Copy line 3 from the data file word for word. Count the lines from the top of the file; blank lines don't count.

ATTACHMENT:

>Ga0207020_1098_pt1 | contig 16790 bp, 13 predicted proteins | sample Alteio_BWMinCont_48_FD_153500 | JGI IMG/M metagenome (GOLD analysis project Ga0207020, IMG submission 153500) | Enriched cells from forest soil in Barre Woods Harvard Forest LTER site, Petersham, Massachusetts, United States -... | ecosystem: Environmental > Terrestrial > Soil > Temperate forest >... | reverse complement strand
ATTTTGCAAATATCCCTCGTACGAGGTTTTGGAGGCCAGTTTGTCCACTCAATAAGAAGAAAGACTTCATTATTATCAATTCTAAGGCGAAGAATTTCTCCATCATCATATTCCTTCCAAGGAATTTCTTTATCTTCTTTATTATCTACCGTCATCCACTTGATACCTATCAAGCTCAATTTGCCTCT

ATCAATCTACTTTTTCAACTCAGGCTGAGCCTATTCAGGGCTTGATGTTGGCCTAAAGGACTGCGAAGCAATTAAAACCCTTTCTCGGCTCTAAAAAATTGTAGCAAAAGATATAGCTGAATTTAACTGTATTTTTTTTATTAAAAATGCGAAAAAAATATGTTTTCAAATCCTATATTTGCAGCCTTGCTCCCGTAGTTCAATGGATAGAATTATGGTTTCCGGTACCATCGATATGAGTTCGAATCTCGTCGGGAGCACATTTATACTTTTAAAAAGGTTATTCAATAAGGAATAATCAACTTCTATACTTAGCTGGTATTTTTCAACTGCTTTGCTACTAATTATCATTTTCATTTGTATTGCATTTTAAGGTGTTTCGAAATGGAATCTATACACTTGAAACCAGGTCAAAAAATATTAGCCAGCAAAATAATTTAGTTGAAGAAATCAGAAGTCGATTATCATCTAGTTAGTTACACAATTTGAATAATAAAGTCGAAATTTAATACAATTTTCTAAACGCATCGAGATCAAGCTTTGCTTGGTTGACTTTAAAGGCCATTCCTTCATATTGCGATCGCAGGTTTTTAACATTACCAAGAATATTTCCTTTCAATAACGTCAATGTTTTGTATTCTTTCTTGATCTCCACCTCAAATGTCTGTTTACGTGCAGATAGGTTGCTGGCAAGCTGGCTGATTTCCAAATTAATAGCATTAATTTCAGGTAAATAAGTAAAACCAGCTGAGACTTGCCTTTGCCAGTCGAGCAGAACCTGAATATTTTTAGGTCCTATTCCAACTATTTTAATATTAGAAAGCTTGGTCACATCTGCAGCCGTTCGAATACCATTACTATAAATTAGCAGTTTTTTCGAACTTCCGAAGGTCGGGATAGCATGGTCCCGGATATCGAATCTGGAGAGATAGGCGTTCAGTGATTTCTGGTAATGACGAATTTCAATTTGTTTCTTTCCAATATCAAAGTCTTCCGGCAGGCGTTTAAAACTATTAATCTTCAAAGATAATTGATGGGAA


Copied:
ATCAATCTACTTTTTCAACTCAGGCTGAGCCTATTCAGGGCTTGATGTTGGCCTAAAGGACTGCGAAGCAATTAAAACCCTTTCTCGGCTCTAAAAAATTGTAGCAAAAGATATAGCTGAATTTAACTGTATTTTTTTTATTAAAAATGCGAAAAAAATATGTTTTCAAATCCTATATTTGCAGCCTTGCTCCCGTAGTTCAATGGATAGAATTATGGTTTCCGGTACCATCGATATGAGTTCGAATCTCGTCGGGAGCACATTTATACTTTTAAAAAGGTTATTCAATAAGGAATAATCAACTTCTATACTTAGCTGGTATTTTTCAACTGCTTTGCTACTAATTATCATTTTCATTTGTATTGCATTTTAAGGTGTTTCGAAATGGAATCTATACACTTGAAACCAGGTCAAAAAATATTAGCCAGCAAAATAATTTAGTTGAAGAAATCAGAAGTCGATTATCATCTAGTTAGTTACACAATTTGAATAATAAAGTCGAAATTTAATACAATTTTCTAAACGCATCGAGATCAAGCTTTGCTTGGTTGACTTTAAAGGCCATTCCTTCATATTGCGATCGCAGGTTTTTAACATTACCAAGAATATTTCCTTTCAATAACGTCAATGTTTTGTATTCTTTCTTGATCTCCACCTCAAATGTCTGTTTACGTGCAGATAGGTTGCTGGCAAGCTGGCTGATTTCCAAATTAATAGCATTAATTTCAGGTAAATAAGTAAAACCAGCTGAGACTTGCCTTTGCCAGTCGAGCAGAACCTGAATATTTTTAGGTCCTATTCCAACTATTTTAATATTAGAAAGCTTGGTCACATCTGCAGCCGTTCGAATACCATTACTATAAATTAGCAGTTTTTTCGAACTTCCGAAGGTCGGGATAGCATGGTCCCGGATATCGAATCTGGAGAGATAGGCGTTCAGTGATTTCTGGTAATGACGAATTTCAATTTGTTTCTTTCCAATATCAAAGTCTTCCGGCAGGCGTTTAAAACTATTAATCTTCAAAGATAATTGATGGGAA